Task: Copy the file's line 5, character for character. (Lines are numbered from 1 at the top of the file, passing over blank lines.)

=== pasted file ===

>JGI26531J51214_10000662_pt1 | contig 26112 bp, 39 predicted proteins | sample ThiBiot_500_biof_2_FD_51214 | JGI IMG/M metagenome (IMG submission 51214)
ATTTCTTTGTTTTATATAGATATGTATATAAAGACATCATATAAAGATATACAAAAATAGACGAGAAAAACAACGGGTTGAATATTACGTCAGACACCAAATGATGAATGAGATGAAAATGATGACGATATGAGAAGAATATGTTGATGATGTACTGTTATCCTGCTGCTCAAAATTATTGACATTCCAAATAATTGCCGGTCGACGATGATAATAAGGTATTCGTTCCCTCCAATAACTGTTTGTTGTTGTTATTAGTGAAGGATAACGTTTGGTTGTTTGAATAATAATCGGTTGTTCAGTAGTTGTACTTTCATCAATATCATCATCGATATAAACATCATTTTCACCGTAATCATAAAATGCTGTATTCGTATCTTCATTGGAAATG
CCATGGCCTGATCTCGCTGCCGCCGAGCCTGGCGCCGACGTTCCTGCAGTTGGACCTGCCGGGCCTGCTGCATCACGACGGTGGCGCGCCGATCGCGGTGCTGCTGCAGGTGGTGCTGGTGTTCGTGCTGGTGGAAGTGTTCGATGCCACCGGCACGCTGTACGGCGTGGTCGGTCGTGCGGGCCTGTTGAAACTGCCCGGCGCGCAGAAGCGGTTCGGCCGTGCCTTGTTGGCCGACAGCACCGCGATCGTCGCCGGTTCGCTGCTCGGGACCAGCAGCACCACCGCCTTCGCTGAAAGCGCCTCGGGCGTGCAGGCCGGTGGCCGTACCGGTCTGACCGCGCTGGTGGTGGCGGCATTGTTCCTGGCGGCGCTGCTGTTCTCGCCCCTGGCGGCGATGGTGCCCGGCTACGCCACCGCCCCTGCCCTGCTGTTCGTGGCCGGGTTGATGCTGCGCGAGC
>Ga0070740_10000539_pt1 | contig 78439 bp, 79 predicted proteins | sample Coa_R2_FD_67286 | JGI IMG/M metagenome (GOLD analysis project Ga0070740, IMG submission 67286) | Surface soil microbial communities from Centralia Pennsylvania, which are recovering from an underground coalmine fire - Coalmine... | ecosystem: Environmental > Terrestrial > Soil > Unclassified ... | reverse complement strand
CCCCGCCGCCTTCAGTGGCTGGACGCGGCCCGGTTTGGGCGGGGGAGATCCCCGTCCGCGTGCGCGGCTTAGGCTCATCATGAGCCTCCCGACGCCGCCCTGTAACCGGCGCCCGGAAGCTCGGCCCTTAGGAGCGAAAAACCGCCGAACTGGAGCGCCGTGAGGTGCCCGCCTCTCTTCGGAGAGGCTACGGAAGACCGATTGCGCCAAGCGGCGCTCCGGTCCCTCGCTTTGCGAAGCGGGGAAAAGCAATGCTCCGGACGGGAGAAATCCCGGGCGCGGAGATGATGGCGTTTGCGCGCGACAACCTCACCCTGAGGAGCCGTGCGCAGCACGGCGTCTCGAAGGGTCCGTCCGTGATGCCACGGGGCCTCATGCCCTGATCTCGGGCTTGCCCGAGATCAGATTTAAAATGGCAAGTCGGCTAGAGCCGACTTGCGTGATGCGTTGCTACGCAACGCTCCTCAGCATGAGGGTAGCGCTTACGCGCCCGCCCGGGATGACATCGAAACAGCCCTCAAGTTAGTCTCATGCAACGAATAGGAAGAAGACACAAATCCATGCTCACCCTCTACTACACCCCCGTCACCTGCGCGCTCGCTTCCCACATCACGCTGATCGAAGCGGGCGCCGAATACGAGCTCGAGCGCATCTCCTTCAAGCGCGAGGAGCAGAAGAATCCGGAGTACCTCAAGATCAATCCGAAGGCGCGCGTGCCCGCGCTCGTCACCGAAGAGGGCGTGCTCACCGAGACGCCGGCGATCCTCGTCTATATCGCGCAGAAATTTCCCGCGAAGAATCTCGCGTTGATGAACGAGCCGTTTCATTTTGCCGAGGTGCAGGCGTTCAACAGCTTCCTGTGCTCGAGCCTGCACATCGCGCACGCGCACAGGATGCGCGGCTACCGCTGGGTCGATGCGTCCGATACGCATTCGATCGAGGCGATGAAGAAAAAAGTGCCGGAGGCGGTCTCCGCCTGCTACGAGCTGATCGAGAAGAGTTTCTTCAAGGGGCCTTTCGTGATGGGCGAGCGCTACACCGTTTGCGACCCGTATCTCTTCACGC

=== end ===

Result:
CCCCGCCGCCTTCAGTGGCTGGACGCGGCCCGGTTTGGGCGGGGGAGATCCCCGTCCGCGTGCGCGGCTTAGGCTCATCATGAGCCTCCCGACGCCGCCCTGTAACCGGCGCCCGGAAGCTCGGCCCTTAGGAGCGAAAAACCGCCGAACTGGAGCGCCGTGAGGTGCCCGCCTCTCTTCGGAGAGGCTACGGAAGACCGATTGCGCCAAGCGGCGCTCCGGTCCCTCGCTTTGCGAAGCGGGGAAAAGCAATGCTCCGGACGGGAGAAATCCCGGGCGCGGAGATGATGGCGTTTGCGCGCGACAACCTCACCCTGAGGAGCCGTGCGCAGCACGGCGTCTCGAAGGGTCCGTCCGTGATGCCACGGGGCCTCATGCCCTGATCTCGGGCTTGCCCGAGATCAGATTTAAAATGGCAAGTCGGCTAGAGCCGACTTGCGTGATGCGTTGCTACGCAACGCTCCTCAGCATGAGGGTAGCGCTTACGCGCCCGCCCGGGATGACATCGAAACAGCCCTCAAGTTAGTCTCATGCAACGAATAGGAAGAAGACACAAATCCATGCTCACCCTCTACTACACCCCCGTCACCTGCGCGCTCGCTTCCCACATCACGCTGATCGAAGCGGGCGCCGAATACGAGCTCGAGCGCATCTCCTTCAAGCGCGAGGAGCAGAAGAATCCGGAGTACCTCAAGATCAATCCGAAGGCGCGCGTGCCCGCGCTCGTCACCGAAGAGGGCGTGCTCACCGAGACGCCGGCGATCCTCGTCTATATCGCGCAGAAATTTCCCGCGAAGAATCTCGCGTTGATGAACGAGCCGTTTCATTTTGCCGAGGTGCAGGCGTTCAACAGCTTCCTGTGCTCGAGCCTGCACATCGCGCACGCGCACAGGATGCGCGGCTACCGCTGGGTCGATGCGTCCGATACGCATTCGATCGAGGCGATGAAGAAAAAAGTGCCGGAGGCGGTCTCCGCCTGCTACGAGCTGATCGAGAAGAGTTTCTTCAAGGGGCCTTTCGTGATGGGCGAGCGCTACACCGTTTGCGACCCGTATCTCTTCACGC